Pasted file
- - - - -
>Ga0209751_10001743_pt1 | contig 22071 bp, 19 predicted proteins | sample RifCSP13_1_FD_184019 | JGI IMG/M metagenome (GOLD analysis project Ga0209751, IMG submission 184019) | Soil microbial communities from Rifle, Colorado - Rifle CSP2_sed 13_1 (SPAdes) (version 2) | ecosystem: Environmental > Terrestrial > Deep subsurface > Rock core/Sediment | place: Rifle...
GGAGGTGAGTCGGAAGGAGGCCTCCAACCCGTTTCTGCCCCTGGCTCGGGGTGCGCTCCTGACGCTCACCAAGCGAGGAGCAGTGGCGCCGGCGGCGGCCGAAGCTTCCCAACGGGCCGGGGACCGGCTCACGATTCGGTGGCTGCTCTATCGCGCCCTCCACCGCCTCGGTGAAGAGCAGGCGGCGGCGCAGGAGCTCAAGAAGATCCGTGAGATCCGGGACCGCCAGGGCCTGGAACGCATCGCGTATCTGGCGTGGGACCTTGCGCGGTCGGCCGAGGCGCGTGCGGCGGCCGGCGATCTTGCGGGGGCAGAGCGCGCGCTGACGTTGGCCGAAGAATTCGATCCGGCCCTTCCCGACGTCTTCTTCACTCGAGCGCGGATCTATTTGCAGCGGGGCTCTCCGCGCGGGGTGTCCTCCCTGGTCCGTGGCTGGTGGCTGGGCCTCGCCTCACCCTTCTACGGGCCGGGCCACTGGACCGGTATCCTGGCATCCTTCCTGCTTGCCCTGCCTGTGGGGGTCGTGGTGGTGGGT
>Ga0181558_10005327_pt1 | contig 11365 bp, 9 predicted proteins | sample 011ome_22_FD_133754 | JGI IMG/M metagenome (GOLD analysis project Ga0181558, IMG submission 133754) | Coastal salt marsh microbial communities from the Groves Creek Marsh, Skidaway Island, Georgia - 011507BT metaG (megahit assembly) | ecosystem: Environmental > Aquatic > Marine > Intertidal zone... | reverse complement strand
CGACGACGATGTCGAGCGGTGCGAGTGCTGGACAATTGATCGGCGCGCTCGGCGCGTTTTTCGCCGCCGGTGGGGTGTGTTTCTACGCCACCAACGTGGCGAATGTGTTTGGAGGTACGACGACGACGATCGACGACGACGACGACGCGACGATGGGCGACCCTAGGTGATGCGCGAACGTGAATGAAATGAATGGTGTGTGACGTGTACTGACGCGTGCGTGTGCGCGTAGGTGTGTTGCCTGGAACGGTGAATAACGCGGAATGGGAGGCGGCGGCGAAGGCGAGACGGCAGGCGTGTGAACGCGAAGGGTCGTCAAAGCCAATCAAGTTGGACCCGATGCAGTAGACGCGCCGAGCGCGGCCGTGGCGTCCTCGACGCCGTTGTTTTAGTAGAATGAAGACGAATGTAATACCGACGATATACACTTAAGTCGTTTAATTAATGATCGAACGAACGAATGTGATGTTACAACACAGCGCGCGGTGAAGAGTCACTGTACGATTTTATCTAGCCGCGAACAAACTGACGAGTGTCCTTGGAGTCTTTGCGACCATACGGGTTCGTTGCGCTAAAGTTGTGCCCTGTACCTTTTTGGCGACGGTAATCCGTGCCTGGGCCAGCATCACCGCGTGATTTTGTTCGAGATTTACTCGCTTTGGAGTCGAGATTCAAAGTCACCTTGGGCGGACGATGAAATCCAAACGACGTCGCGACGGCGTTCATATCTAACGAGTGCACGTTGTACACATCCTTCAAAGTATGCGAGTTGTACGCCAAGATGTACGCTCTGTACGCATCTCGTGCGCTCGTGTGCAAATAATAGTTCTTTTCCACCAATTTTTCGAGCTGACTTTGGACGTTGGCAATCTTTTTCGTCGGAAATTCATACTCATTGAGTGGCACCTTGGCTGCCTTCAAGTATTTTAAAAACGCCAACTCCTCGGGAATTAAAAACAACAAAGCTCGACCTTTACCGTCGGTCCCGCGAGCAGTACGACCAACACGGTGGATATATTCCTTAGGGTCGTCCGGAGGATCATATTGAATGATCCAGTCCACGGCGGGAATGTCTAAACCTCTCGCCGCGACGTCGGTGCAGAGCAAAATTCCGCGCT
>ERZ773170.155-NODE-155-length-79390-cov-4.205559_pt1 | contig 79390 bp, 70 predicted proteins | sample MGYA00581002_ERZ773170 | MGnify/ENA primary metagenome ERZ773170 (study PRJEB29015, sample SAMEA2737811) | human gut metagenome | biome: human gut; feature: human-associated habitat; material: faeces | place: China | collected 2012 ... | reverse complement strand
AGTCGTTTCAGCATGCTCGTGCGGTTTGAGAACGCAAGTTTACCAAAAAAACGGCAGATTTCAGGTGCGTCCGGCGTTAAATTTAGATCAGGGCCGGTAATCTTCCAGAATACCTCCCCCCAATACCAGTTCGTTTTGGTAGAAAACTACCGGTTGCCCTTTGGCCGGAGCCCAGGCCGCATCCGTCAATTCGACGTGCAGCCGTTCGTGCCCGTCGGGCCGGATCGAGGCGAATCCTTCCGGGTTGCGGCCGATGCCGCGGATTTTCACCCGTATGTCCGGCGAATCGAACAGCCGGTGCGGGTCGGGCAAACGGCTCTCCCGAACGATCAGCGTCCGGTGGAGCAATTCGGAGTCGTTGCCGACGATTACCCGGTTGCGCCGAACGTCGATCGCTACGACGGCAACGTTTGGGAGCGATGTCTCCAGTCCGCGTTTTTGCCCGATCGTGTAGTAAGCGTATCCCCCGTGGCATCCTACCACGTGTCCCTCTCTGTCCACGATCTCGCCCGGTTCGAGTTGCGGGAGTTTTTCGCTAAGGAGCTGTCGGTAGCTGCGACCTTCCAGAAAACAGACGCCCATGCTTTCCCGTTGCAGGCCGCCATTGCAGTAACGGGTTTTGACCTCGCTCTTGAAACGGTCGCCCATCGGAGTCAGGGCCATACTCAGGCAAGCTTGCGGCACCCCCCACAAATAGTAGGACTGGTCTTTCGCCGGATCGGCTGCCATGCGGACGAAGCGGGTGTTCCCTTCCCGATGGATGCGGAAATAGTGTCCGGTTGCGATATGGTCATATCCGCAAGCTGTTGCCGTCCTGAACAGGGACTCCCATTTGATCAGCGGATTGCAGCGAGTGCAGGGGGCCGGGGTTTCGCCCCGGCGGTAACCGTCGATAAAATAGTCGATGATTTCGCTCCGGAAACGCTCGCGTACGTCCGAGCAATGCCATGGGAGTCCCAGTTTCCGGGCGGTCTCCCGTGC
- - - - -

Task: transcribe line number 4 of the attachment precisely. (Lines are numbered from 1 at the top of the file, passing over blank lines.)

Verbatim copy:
CGACGACGATGTCGAGCGGTGCGAGTGCTGGACAATTGATCGGCGCGCTCGGCGCGTTTTTCGCCGCCGGTGGGGTGTGTTTCTACGCCACCAACGTGGCGAATGTGTTTGGAGGTACGACGACGACGATCGACGACGACGACGACGCGACGATGGGCGACCCTAGGTGATGCGCGAACGTGAATGAAATGAATGGTGTGTGACGTGTACTGACGCGTGCGTGTGCGCGTAGGTGTGTTGCCTGGAACGGTGAATAACGCGGAATGGGAGGCGGCGGCGAAGGCGAGACGGCAGGCGTGTGAACGCGAAGGGTCGTCAAAGCCAATCAAGTTGGACCCGATGCAGTAGACGCGCCGAGCGCGGCCGTGGCGTCCTCGACGCCGTTGTTTTAGTAGAATGAAGACGAATGTAATACCGACGATATACACTTAAGTCGTTTAATTAATGATCGAACGAACGAATGTGATGTTACAACACAGCGCGCGGTGAAGAGTCACTGTACGATTTTATCTAGCCGCGAACAAACTGACGAGTGTCCTTGGAGTCTTTGCGACCATACGGGTTCGTTGCGCTAAAGTTGTGCCCTGTACCTTTTTGGCGACGGTAATCCGTGCCTGGGCCAGCATCACCGCGTGATTTTGTTCGAGATTTACTCGCTTTGGAGTCGAGATTCAAAGTCACCTTGGGCGGACGATGAAATCCAAACGACGTCGCGACGGCGTTCATATCTAACGAGTGCACGTTGTACACATCCTTCAAAGTATGCGAGTTGTACGCCAAGATGTACGCTCTGTACGCATCTCGTGCGCTCGTGTGCAAATAATAGTTCTTTTCCACCAATTTTTCGAGCTGACTTTGGACGTTGGCAATCTTTTTCGTCGGAAATTCATACTCATTGAGTGGCACCTTGGCTGCCTTCAAGTATTTTAAAAACGCCAACTCCTCGGGAATTAAAAACAACAAAGCTCGACCTTTACCGTCGGTCCCGCGAGCAGTACGACCAACACGGTGGATATATTCCTTAGGGTCGTCCGGAGGATCATATTGAATGATCCAGTCCACGGCGGGAATGTCTAAACCTCTCGCCGCGACGTCGGTGCAGAGCAAAATTCCGCGCT